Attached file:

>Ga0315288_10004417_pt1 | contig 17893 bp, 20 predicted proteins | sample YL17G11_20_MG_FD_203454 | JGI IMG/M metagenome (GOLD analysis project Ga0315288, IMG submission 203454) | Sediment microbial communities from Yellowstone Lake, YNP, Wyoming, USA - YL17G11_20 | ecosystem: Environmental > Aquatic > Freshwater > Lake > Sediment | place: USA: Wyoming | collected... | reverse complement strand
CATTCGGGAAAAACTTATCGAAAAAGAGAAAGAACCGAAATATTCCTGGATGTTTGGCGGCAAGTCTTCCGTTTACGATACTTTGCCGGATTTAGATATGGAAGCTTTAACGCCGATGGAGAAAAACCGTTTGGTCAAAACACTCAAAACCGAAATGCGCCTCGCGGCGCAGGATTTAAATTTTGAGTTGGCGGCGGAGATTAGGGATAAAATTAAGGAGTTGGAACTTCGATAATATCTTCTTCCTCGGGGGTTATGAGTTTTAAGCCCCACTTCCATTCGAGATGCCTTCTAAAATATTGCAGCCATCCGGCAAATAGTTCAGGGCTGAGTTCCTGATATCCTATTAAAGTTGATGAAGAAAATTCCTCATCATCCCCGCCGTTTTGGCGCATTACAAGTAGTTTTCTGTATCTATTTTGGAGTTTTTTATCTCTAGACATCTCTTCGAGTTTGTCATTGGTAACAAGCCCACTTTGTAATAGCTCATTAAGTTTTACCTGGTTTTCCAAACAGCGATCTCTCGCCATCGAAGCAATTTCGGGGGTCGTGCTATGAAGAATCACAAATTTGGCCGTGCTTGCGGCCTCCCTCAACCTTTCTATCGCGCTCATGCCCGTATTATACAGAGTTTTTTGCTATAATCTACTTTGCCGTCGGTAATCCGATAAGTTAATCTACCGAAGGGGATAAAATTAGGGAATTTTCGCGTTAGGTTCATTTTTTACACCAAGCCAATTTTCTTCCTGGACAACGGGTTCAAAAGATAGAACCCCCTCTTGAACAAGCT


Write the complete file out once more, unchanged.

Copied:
>Ga0315288_10004417_pt1 | contig 17893 bp, 20 predicted proteins | sample YL17G11_20_MG_FD_203454 | JGI IMG/M metagenome (GOLD analysis project Ga0315288, IMG submission 203454) | Sediment microbial communities from Yellowstone Lake, YNP, Wyoming, USA - YL17G11_20 | ecosystem: Environmental > Aquatic > Freshwater > Lake > Sediment | place: USA: Wyoming | collected... | reverse complement strand
CATTCGGGAAAAACTTATCGAAAAAGAGAAAGAACCGAAATATTCCTGGATGTTTGGCGGCAAGTCTTCCGTTTACGATACTTTGCCGGATTTAGATATGGAAGCTTTAACGCCGATGGAGAAAAACCGTTTGGTCAAAACACTCAAAACCGAAATGCGCCTCGCGGCGCAGGATTTAAATTTTGAGTTGGCGGCGGAGATTAGGGATAAAATTAAGGAGTTGGAACTTCGATAATATCTTCTTCCTCGGGGGTTATGAGTTTTAAGCCCCACTTCCATTCGAGATGCCTTCTAAAATATTGCAGCCATCCGGCAAATAGTTCAGGGCTGAGTTCCTGATATCCTATTAAAGTTGATGAAGAAAATTCCTCATCATCCCCGCCGTTTTGGCGCATTACAAGTAGTTTTCTGTATCTATTTTGGAGTTTTTTATCTCTAGACATCTCTTCGAGTTTGTCATTGGTAACAAGCCCACTTTGTAATAGCTCATTAAGTTTTACCTGGTTTTCCAAACAGCGATCTCTCGCCATCGAAGCAATTTCGGGGGTCGTGCTATGAAGAATCACAAATTTGGCCGTGCTTGCGGCCTCCCTCAACCTTTCTATCGCGCTCATGCCCGTATTATACAGAGTTTTTTGCTATAATCTACTTTGCCGTCGGTAATCCGATAAGTTAATCTACCGAAGGGGATAAAATTAGGGAATTTTCGCGTTAGGTTCATTTTTTACACCAAGCCAATTTTCTTCCTGGACAACGGGTTCAAAAGATAGAACCCCCTCTTGAACAAGCT